City Theatre is changing the name of its Lester Hamburg Studio, dedicating it to a longtime local Black theater leader.
The South Side venue announced that the 102-seat studio would be renamed Dr. Vernell Audrey Watson Lillie Theatre after a woman recognized locally and nationally for her contributions to the theater industry.
From 1972 to 2006, Lillie served as an associate professor in the Department of African Studies at the University of Pittsburgh. While teaching, she put on dozens of productions at the City Theatre, founded Kuntu Repertory Theatre, and co-founded the Black Theatre Network for Black artists to find employment, network with other artists, and be a part of an artistic community.
Lillie passed away on May 11, 2020.
Marc Masterson, City Theatre’s co-artistic director, worked with Dr. Lillie for over 20 years.
“With the naming of the Dr. Vernell Audrey Watson Lillie Theatre at City Theatre, we honor her legacy of excellence and accomplishment and recognize the critical and transformative impact she had on African American artists and lovers of theater nationwide,” says Masterson in a press release.
City Theatre’s founder, Marjorie Walker, consulted with Dr. Lillie on the company’s formation in the mid-1970s. A steering committee was formed shortly after Lillie’s passing to “explore ways to formally honor and celebrate her.” The name change received unanimous support from the theater’s board of directors.
Originally from Texas, Lillie graduated from Dillard University with a B.A. degree in speech and drama. After graduating in 1952, Dr. Lillie returned to her home state to marry her childhood friend, jazz musician Richard Willie Jr.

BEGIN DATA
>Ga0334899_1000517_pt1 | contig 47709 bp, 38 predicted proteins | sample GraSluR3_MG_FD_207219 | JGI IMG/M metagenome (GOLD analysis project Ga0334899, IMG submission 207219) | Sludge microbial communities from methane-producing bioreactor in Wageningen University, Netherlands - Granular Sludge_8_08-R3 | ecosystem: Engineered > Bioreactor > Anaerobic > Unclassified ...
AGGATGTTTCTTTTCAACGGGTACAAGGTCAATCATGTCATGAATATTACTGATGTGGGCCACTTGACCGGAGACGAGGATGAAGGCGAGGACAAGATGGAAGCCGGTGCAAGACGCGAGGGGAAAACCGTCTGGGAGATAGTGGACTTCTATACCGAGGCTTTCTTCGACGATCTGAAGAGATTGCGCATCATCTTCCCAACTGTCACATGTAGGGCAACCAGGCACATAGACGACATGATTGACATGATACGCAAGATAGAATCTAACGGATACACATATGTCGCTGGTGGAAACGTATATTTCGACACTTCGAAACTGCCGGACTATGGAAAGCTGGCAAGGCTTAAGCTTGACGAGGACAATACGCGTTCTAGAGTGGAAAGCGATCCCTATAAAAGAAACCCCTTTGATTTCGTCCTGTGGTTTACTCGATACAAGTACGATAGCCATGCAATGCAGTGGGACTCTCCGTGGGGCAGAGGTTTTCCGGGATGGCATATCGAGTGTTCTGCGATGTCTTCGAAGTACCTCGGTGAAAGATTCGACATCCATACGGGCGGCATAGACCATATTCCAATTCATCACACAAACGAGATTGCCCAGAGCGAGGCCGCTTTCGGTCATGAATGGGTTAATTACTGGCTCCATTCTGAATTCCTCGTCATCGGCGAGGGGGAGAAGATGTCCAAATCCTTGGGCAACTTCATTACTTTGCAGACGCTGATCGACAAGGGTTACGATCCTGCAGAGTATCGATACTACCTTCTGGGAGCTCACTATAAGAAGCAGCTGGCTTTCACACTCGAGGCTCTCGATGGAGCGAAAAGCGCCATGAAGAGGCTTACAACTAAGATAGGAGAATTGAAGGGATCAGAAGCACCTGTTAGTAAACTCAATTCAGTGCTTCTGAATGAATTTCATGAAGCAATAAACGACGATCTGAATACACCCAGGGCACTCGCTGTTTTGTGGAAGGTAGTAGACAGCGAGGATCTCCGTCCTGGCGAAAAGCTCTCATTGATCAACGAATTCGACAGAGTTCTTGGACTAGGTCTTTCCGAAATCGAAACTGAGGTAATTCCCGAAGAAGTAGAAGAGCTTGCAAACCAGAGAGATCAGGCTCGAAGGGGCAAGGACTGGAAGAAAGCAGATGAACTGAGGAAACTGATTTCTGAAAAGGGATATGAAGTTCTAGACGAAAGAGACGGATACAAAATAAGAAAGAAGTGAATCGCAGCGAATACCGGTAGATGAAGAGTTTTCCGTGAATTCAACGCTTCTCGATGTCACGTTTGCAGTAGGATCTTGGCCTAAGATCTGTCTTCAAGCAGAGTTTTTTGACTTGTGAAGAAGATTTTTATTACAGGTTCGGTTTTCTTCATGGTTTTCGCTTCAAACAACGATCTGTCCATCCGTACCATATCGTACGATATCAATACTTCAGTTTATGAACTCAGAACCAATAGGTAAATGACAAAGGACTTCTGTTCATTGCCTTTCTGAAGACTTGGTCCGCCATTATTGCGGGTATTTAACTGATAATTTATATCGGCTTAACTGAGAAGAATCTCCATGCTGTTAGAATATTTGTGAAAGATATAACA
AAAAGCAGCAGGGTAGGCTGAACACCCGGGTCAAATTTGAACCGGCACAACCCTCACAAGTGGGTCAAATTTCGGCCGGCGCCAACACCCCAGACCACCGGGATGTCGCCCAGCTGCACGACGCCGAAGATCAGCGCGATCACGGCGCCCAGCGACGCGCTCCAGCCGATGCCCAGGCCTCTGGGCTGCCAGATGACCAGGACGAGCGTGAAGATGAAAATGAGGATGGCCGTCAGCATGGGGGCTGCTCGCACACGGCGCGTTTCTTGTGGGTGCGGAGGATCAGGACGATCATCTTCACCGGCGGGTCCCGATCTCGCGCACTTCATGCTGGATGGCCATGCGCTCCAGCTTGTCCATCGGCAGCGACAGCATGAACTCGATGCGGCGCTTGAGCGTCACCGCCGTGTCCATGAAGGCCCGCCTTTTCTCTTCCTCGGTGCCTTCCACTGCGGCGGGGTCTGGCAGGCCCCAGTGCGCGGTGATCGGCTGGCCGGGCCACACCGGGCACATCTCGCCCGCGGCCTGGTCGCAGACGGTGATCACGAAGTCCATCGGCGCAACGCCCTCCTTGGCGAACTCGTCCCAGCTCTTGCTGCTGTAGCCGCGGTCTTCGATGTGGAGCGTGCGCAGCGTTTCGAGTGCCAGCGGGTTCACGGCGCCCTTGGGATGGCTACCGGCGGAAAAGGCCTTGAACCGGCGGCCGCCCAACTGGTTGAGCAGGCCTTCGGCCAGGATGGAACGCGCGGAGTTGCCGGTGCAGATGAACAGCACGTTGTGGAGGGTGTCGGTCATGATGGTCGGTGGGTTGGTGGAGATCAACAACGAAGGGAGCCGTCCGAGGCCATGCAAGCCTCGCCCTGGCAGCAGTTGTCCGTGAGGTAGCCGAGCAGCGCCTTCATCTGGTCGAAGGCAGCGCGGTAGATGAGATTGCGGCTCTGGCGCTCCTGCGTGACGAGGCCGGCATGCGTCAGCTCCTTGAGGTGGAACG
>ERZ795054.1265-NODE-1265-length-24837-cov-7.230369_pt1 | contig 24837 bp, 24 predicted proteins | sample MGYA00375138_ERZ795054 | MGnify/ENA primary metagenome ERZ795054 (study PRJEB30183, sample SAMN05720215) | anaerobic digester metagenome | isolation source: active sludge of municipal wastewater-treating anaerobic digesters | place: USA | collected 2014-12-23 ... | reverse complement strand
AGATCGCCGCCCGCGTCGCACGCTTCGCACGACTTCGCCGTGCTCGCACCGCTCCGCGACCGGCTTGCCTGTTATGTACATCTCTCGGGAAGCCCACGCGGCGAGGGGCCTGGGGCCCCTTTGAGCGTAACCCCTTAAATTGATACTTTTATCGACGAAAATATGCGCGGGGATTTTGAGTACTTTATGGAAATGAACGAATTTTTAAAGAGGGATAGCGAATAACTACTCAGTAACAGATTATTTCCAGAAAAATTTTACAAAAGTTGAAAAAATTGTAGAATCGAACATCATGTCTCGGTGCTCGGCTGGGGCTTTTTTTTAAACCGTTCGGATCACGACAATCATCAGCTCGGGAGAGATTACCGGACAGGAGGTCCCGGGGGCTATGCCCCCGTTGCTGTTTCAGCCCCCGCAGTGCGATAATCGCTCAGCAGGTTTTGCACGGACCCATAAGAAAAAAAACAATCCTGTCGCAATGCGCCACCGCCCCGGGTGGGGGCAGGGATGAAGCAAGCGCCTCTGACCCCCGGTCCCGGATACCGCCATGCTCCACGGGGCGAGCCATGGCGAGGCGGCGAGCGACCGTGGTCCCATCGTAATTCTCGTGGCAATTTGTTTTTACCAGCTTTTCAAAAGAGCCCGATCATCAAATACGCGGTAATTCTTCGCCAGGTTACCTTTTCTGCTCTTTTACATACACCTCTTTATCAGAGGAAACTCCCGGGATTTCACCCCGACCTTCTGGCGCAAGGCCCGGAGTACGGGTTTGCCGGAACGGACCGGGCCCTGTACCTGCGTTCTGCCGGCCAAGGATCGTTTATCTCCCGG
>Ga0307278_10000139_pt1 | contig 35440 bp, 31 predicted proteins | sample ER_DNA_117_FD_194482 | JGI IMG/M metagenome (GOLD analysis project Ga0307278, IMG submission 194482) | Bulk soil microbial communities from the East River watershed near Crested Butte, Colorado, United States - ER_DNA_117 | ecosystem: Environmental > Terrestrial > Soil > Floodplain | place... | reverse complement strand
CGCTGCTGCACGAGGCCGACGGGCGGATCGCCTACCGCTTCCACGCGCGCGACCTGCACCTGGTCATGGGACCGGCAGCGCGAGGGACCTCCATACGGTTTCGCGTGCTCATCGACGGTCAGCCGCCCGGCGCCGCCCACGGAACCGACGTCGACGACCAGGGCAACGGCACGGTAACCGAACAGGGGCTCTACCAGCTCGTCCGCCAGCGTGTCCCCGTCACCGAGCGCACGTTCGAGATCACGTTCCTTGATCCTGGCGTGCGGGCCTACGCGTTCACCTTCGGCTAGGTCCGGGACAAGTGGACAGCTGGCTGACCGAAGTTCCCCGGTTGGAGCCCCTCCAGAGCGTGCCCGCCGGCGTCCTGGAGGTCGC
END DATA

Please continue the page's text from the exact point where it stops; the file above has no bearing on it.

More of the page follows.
For the next 19 years, Dr. Lillie put on productions at Worthington and Wheatly High Schools in Houston, Texas. In 1969, Lillie and her husband moved to Pittsburgh so that she could pursue her Doctorate. She graduated from Carnegie Mellon University with an M.A. in Arts and Doctorate in English.
Monteze Freeland, co-artistic director at City Theatre, calls Lillie “a pioneer.”
“She created a path, she created opportunities — specifically for Black artists and Black people who didn’t realize that they were artists until they tapped into that strength inside of them,” says Freeland, who first worked with Lillie in Kuntu Repertory Theatre’s 2010 production of August Wilson’s Radio Golf. “Dr. Lillie was an encourager; she taught me — and told me — that I needed to love myself and she led by example: no one else was going to knock her down.”
Lillie’s daughter, Charisse R. Lillie, spoke on behalf of her sister, Dr. Marsha (Hisani) Lillie-Blanton, and their families, saying, “Our mother was the ultimate mentor, mother-figure, consultant, confidante, and even a source of financial support for her students, and sometimes their families.”
Charisse adds, “She loved her students, the Black Theatre Network, and the Kuntu Repertory Theatre — which we used to joke was her third child and for which she decided her heart and soul.”
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